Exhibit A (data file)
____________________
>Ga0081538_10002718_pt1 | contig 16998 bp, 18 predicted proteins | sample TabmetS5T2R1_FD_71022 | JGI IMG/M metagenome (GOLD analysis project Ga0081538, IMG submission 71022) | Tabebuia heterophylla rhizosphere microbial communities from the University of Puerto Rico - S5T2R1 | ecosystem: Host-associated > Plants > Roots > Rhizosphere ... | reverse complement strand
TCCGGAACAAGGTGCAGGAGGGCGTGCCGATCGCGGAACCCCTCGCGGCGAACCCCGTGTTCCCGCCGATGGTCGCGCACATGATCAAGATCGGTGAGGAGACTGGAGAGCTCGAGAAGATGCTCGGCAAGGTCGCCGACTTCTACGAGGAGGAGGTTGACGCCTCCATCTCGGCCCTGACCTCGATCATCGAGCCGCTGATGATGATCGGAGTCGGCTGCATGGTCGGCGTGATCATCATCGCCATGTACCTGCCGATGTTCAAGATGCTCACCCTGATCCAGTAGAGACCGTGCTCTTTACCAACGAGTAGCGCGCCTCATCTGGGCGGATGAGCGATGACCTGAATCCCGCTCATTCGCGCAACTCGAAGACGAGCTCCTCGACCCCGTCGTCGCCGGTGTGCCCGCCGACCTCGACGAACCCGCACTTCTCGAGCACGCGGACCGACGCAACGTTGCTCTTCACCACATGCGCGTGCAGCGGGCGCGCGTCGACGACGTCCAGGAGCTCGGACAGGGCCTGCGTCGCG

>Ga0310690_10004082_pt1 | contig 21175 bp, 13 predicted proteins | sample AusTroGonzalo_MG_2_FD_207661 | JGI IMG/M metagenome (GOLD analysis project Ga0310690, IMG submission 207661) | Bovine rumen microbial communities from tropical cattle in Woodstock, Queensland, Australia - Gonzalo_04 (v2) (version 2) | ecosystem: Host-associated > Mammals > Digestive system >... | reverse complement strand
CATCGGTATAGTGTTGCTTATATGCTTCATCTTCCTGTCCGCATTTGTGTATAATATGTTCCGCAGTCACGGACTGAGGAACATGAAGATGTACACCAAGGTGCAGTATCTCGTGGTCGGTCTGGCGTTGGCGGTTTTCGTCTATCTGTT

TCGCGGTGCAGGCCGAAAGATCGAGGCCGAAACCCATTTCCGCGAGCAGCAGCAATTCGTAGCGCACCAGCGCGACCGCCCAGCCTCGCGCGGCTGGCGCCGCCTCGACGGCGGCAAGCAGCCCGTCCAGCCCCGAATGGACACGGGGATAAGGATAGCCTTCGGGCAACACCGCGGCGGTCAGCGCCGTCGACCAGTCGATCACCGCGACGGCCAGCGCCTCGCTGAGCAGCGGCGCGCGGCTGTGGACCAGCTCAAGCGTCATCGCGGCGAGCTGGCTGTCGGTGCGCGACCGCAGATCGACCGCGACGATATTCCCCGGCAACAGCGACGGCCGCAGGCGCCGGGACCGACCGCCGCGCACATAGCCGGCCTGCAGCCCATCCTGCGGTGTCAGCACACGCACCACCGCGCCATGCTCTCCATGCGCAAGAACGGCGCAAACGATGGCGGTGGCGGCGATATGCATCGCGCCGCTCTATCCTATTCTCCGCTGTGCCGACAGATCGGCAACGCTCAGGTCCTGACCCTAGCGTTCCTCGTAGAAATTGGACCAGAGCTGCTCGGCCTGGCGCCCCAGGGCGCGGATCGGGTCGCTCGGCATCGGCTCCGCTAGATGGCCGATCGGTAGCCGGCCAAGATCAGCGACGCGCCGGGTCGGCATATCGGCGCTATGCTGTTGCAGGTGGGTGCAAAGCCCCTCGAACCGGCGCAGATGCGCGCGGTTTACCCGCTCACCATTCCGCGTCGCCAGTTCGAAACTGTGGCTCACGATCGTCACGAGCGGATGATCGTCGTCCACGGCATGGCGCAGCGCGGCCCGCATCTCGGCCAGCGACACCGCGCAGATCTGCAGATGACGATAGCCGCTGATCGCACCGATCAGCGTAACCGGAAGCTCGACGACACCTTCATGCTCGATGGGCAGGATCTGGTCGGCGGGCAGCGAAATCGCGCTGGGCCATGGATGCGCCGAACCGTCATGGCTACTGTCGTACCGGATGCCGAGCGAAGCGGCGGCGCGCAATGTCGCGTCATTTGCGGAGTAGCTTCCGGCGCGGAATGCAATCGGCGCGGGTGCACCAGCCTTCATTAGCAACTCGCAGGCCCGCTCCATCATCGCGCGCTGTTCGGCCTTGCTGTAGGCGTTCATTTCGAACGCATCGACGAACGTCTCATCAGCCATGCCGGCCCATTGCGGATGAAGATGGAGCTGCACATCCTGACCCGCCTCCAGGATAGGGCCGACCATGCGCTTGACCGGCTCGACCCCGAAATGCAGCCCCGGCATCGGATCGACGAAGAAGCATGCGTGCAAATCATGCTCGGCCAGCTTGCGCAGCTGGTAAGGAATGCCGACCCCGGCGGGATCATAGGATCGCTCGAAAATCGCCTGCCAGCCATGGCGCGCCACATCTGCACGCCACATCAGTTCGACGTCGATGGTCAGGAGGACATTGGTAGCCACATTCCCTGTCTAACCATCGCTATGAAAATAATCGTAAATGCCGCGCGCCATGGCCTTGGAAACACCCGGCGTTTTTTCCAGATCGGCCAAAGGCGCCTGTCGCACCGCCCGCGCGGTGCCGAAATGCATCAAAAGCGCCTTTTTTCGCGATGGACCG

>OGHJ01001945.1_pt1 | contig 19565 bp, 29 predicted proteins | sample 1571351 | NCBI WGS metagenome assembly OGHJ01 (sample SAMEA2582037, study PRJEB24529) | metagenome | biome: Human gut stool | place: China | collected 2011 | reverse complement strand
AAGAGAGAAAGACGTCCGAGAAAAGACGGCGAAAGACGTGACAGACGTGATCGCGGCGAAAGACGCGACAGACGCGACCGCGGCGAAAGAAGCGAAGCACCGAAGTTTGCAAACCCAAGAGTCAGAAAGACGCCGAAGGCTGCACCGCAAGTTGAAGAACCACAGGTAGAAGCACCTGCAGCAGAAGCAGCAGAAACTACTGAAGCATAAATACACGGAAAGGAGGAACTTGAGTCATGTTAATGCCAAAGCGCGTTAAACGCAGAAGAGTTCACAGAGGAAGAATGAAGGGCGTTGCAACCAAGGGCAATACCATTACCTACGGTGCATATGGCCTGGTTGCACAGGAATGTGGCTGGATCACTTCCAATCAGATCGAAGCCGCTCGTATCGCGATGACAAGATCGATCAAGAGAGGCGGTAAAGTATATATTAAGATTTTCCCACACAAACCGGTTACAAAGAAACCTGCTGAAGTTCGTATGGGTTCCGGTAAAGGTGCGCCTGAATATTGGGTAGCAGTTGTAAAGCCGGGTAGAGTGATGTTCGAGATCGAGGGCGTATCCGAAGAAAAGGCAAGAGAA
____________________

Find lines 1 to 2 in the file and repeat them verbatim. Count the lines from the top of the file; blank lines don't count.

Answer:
>Ga0081538_10002718_pt1 | contig 16998 bp, 18 predicted proteins | sample TabmetS5T2R1_FD_71022 | JGI IMG/M metagenome (GOLD analysis project Ga0081538, IMG submission 71022) | Tabebuia heterophylla rhizosphere microbial communities from the University of Puerto Rico - S5T2R1 | ecosystem: Host-associated > Plants > Roots > Rhizosphere ... | reverse complement strand
TCCGGAACAAGGTGCAGGAGGGCGTGCCGATCGCGGAACCCCTCGCGGCGAACCCCGTGTTCCCGCCGATGGTCGCGCACATGATCAAGATCGGTGAGGAGACTGGAGAGCTCGAGAAGATGCTCGGCAAGGTCGCCGACTTCTACGAGGAGGAGGTTGACGCCTCCATCTCGGCCCTGACCTCGATCATCGAGCCGCTGATGATGATCGGAGTCGGCTGCATGGTCGGCGTGATCATCATCGCCATGTACCTGCCGATGTTCAAGATGCTCACCCTGATCCAGTAGAGACCGTGCTCTTTACCAACGAGTAGCGCGCCTCATCTGGGCGGATGAGCGATGACCTGAATCCCGCTCATTCGCGCAACTCGAAGACGAGCTCCTCGACCCCGTCGTCGCCGGTGTGCCCGCCGACCTCGACGAACCCGCACTTCTCGAGCACGCGGACCGACGCAACGTTGCTCTTCACCACATGCGCGTGCAGCGGGCGCGCGTCGACGACGTCCAGGAGCTCGGACAGGGCCTGCGTCGCG